How Actual Authority Works

Agents must receive the actual authority from the principal either in writing or orally. Depending on the situation, the power of actual authority can be either broad, limited, or general. Most of the time, when handing over authority, written authority is usually preferred. It is because written authority can be easily verified, unlike oral authority.

When it comes to corporations, some of the written authority will include the resolutions and bylaws from the director’s meeting. The meeting is to grant permission to carry out specific acts on the corporation’s behalf to the authorized person. If an agent whose operations are under actual authority gets into a contract with another party, there will be a creation of liabilities and contractual rights by the contact between the party and the principal. We can also define actual authority as the granted authority that has been given to an agent to take care of reasonably incidental acts to and for effective duty performance.

Real-World Example of Actual Authority

Brian bought a life insurance policy amounting to $20,000. During the process, he named his wife, Evelyn, as the primary beneficiary. At the time of purchasing the life insurance policy, the partners had lived for 20 years together. Evelyn paid all the premiums that were policy-related.

In the year 2019, Brian designated the daughter as having power of attorney. The daughter, in turn, made some changes by changing the insurance policy’s beneficiary from Evelyn to herself. In the year 2020, Brian, the husband, died, and both the females did the application to get the stated benefits in the insurance policy. After realizing the changes in the insurance policy, the wife filed a complaint that Christine had committed fraud when she made the changes to make her the primary beneficiary.

After filling the complaints, the court stated that Brian had been of sane mind during the changes. Christine defended herself, saying her father had given her power of attorney to make changes when necessary. The court stated that Christine had no actual authority to make changes to the policy. The court ruled in favor of the widow, Evelyn, after disagreeing with the actions of Christine.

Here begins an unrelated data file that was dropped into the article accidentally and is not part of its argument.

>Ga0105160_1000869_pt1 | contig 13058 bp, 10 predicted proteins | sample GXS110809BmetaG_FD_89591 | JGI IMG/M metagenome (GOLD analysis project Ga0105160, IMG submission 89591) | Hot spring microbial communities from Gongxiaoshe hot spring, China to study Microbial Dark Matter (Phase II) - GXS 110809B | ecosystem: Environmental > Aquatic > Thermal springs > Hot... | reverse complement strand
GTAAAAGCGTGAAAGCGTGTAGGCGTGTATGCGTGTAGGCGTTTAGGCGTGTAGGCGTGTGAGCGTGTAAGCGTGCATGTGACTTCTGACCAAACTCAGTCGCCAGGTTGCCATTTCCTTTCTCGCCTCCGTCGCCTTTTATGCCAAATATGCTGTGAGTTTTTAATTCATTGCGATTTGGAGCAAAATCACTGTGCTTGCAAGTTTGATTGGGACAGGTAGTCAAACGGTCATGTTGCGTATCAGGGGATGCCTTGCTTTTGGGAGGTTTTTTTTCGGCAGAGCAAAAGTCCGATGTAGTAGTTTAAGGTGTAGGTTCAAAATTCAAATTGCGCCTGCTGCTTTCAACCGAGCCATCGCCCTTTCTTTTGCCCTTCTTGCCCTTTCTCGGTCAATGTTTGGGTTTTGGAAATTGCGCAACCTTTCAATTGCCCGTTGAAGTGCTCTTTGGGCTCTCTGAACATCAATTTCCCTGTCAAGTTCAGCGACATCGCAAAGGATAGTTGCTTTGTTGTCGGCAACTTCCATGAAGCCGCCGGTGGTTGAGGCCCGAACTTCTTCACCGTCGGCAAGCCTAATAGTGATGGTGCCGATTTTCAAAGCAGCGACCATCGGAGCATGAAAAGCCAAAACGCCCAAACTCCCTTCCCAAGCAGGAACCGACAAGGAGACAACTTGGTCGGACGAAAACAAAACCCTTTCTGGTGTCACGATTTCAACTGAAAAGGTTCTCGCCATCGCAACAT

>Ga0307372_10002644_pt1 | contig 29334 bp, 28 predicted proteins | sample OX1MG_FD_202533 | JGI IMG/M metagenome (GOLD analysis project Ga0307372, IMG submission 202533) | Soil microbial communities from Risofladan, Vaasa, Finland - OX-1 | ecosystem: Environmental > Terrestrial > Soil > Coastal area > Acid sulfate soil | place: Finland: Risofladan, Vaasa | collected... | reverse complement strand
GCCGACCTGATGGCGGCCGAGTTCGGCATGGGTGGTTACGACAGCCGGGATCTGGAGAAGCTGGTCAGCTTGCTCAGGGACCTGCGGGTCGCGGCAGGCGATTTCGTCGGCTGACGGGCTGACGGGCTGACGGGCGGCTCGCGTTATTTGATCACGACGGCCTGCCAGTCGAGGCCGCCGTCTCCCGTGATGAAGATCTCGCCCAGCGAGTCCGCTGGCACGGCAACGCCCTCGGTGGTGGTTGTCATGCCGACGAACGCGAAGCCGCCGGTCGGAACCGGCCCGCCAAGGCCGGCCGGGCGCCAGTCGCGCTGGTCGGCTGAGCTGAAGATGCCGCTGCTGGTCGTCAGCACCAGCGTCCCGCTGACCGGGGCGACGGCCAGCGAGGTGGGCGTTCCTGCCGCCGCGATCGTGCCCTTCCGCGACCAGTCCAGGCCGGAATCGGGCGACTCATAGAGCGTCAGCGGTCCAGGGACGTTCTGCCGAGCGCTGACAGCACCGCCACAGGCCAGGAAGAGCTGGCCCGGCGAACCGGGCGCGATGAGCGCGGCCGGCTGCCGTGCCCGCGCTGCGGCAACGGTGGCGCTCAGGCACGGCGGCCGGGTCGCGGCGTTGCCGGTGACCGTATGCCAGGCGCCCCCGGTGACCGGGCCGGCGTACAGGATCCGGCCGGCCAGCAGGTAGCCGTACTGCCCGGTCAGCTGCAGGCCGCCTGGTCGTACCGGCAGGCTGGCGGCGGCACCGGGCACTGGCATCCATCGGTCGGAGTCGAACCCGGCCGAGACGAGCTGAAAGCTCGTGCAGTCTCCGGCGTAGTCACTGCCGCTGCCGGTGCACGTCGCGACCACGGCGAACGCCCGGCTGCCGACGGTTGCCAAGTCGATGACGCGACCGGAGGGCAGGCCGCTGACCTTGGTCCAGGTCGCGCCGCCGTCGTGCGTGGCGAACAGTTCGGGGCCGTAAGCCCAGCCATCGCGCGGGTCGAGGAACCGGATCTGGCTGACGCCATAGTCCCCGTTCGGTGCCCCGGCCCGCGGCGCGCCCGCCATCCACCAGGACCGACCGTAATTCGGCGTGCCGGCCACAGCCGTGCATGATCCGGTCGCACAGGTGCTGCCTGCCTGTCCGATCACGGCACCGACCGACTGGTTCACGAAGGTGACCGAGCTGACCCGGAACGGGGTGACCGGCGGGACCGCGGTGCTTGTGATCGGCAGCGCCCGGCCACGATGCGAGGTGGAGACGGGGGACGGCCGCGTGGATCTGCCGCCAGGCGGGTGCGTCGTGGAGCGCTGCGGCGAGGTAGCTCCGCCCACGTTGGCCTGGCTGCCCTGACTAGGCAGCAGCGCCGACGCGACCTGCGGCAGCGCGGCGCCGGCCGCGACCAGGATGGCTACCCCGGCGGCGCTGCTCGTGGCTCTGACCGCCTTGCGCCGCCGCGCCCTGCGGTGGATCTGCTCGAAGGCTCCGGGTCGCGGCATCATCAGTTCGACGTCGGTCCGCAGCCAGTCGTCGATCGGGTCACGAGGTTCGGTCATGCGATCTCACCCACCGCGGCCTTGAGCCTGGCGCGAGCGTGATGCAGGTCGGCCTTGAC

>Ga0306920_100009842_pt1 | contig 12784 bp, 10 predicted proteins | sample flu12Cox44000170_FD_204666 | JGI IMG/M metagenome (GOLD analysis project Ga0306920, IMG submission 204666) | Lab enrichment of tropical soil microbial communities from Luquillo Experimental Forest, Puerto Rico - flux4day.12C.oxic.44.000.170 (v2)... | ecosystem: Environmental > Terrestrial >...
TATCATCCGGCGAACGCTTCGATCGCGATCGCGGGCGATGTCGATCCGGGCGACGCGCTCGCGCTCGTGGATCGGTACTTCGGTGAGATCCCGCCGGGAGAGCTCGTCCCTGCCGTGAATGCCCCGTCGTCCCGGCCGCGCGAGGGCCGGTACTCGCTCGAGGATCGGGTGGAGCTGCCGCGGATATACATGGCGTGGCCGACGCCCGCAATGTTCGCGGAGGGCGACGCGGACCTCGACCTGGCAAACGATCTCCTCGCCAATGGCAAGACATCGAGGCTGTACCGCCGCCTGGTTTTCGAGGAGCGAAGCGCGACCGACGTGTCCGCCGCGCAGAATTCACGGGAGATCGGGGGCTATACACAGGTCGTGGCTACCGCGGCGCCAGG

Ostensible or Apparent Authority vs. Actual Authority

Depending on the situation, we can determine the powers of actual authority by either customs of trade or professional usages. It is essential to note the occurrence of actual authority in situations where the words or conducts of the principal make an agent believe that the acting power is with the principal. However, the agent has to be handed the actual authority either in writing or orally.

When a principal indicates to the third party that the authority of acting on their behalf is with the agent, then, in this case, the agent will either have ostensible or apparent authority. This remains so even though the actual authority of doing so is not with the agent. In a situation where the third party has relied on the agent leading to tangible business outcomes, apparent authority can also apply.

Agency by estoppel is given rise by ostensible or apparent authority. There is the protection of third parties against liabilities. This is in case there is the creation of an impression by the principal that the agent is authorized while, in the real sense, the agent has no actual authority.